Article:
Life

Terminal

5Monday. It’s late afternoon and I stepped onto the House of Hope Northeast Indiana gravel drive, overdressed with matching earrings, necklace, and accents of lace. I was pink camera bag ready, with a news station on the way. I was prepared to do my job.

A car pulled in and a hand excitedly waved out the passenger window.

I walked up with my director and introduced myself. Josh is 21-years-old. He is accompanied by his mom. The residential boys enrolled in the House of Hope program came out of the farmhouse in boots and t-shirts–farm chore ready. They shook hands with Josh and everyone made small talk.

“What happened?” he asked and pointed down to my walking aircast.

“A foot fracture. I’ve had this on for over two months. It’s so annoying!”

A moment of silence hangs in the air and I look at the young man wearing an oxygen mask and tank.

Josh Jank is terminally-ill, suffering from Hepatulmonary Syndrome–a liver condition that is destroying his lungs. He wanted to visit the House of Hope Northeast Indiana farm, where I work in Public Relations, as a part of his bucket list.

Did I really just complain about my injury? What must really be annoying is not my temporary physical state, but the constant state of Josh’s declining health.

He was born with Sickle Cell Anemia and Asperger’s. He suffered a stroke at the age of five and has had 400 blood transfusions. He entered hospice care at the age of 19 and was given 24 months to live in August 2013. He shouldn’t be alive, yet he continues to surpass doctors’ diagnoses.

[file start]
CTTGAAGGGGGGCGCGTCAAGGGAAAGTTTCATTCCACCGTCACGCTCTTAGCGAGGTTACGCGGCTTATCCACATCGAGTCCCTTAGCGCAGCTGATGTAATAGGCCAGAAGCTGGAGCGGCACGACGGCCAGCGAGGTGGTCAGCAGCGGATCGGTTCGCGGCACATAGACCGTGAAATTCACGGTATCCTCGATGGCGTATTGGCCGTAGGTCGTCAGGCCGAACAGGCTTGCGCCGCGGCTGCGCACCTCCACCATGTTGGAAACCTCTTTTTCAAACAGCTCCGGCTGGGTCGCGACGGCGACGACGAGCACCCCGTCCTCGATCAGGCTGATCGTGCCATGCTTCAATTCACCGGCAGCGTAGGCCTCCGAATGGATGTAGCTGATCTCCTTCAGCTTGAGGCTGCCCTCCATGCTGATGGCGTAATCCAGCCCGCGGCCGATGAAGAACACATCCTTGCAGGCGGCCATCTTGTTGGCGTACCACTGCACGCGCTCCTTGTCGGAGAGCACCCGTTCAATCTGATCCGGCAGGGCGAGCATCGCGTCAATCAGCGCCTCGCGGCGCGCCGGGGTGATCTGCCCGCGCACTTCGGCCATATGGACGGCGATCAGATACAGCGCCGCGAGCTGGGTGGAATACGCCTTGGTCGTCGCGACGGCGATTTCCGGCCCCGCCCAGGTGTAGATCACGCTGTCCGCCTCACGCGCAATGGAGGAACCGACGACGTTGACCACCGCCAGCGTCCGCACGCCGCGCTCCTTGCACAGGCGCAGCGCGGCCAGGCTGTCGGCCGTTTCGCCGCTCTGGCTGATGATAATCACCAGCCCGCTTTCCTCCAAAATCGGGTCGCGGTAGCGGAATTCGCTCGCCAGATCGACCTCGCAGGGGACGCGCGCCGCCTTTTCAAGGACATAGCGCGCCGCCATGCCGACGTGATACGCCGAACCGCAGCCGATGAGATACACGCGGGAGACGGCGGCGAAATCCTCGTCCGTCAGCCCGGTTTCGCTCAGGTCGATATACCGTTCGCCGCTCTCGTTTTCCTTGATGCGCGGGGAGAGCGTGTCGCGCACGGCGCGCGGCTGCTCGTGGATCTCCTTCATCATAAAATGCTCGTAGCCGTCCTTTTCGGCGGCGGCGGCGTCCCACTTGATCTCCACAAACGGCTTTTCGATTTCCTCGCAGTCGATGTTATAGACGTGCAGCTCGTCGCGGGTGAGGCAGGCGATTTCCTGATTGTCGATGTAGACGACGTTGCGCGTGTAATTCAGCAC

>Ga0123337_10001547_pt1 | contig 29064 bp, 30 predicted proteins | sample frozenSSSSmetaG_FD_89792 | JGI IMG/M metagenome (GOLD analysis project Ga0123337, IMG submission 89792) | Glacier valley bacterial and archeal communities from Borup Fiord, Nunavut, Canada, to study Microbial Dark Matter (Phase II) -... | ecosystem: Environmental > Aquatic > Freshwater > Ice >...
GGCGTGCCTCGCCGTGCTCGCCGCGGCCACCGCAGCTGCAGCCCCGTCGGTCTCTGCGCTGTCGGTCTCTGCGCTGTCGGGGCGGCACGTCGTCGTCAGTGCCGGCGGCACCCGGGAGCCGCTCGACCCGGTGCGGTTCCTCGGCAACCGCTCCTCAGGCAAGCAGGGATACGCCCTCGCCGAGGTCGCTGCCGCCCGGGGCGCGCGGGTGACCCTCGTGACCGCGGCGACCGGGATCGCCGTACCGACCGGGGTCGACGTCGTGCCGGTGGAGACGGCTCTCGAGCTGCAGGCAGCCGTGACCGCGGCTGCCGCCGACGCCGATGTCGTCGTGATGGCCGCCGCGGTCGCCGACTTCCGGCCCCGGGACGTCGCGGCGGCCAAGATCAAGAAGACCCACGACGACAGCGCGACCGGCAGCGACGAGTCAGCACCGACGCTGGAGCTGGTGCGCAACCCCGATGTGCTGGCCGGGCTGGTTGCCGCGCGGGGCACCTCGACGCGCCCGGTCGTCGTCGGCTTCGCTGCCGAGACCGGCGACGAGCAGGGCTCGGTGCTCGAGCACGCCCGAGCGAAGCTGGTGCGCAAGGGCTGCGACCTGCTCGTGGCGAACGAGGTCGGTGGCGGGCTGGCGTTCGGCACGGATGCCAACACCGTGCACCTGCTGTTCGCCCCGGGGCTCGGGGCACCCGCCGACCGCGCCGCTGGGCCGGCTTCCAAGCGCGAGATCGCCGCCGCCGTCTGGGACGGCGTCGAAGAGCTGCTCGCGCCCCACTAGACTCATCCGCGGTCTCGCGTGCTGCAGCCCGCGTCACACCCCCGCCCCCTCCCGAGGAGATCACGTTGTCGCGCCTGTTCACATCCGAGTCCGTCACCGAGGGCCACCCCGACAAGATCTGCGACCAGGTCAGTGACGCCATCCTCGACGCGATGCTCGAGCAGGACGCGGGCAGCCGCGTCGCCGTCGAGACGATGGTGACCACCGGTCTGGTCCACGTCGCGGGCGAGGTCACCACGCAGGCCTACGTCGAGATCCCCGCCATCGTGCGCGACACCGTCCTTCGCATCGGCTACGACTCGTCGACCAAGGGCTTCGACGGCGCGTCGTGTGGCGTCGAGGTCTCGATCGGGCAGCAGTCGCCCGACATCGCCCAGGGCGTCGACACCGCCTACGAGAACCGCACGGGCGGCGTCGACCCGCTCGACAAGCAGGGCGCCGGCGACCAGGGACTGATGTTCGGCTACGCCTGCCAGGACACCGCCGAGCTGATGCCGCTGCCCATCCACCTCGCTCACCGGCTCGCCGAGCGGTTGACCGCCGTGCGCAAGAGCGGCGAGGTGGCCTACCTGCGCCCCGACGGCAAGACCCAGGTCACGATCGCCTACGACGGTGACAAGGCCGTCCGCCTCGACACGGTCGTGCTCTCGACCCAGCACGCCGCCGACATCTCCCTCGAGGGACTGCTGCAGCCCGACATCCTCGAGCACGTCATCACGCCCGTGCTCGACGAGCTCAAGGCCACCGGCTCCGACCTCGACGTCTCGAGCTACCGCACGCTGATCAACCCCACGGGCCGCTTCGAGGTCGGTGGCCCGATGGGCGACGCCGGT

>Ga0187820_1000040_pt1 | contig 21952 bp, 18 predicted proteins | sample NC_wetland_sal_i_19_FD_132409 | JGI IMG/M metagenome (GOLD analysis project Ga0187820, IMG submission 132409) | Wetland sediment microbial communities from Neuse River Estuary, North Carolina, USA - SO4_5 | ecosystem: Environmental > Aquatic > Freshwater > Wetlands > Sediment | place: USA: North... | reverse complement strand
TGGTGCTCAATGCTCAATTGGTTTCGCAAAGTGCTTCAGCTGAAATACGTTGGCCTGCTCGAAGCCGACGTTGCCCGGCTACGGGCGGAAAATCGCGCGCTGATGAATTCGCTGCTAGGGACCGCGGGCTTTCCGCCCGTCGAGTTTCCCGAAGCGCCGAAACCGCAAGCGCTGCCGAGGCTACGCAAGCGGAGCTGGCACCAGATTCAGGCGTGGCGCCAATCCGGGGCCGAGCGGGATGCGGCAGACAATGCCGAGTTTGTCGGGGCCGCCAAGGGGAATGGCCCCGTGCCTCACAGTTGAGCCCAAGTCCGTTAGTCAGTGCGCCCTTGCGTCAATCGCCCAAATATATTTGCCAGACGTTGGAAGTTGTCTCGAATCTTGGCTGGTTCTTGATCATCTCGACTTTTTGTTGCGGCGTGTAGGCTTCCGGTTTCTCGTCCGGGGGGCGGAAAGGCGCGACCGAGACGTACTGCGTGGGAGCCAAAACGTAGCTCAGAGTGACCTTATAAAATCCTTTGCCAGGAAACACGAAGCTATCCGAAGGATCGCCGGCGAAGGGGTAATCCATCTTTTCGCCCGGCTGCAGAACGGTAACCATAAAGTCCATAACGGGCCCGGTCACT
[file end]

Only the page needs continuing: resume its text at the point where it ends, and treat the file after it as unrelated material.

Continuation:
The boys loaded into the back of a farm truck and Josh sat down in the shotgun seat. I tagged along in the back of the four-door pickup to observe and take pictures. I asked about Josh’s experience flying planes and his vast knowledge of vehicles. Josh talked about every subject in detail and watched in fascination as the boys help move the cattle to a different grazing pasture.Β 98

The news station arrived and we made our way back to the farmhouse. The boys gathered in the living room. I spoke with my director and the reporter, getting things interview ready. The reporter prepared the video shot and Josh sat down in a lazy boy recliner, making silly faces at the camera.

“Why did you want to visit House of Hope?” the reporter asked.

Josh replied into the microphone, “I said, ‘Mom, there’s people out there that need help.’ I want to help people. I just wanted to help them, that’s all. I just want to spread faith.”

Everyone in the room listened intently. Here, a young dying man was not annoyed at his condition. Instead, he is choosing to use what life he has left to spread hope and love to others.

Josh gathered around the farm table that evening with residents and staff for dinner. The mood was not solemn or mournful, but joyful and filled with laugher. Full of life.

The human story is beautiful and wonderful and tragic and sad, all at the same time.

6

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